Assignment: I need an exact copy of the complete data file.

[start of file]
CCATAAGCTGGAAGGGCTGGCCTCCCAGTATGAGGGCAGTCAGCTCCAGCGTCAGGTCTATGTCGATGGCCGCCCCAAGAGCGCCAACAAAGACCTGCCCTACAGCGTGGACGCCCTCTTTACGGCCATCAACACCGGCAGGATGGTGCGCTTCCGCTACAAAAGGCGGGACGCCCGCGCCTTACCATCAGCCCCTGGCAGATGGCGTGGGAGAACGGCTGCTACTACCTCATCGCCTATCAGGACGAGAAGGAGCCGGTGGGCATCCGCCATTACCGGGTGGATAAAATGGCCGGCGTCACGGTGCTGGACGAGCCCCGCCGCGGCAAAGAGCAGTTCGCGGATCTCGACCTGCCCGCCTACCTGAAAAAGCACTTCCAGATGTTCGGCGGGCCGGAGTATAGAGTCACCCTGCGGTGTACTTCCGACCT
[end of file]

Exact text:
CCATAAGCTGGAAGGGCTGGCCTCCCAGTATGAGGGCAGTCAGCTCCAGCGTCAGGTCTATGTCGATGGCCGCCCCAAGAGCGCCAACAAAGACCTGCCCTACAGCGTGGACGCCCTCTTTACGGCCATCAACACCGGCAGGATGGTGCGCTTCCGCTACAAAAGGCGGGACGCCCGCGCCTTACCATCAGCCCCTGGCAGATGGCGTGGGAGAACGGCTGCTACTACCTCATCGCCTATCAGGACGAGAAGGAGCCGGTGGGCATCCGCCATTACCGGGTGGATAAAATGGCCGGCGTCACGGTGCTGGACGAGCCCCGCCGCGGCAAAGAGCAGTTCGCGGATCTCGACCTGCCCGCCTACCTGAAAAAGCACTTCCAGATGTTCGGCGGGCCGGAGTATAGAGTCACCCTGCGGTGTACTTCCGACCT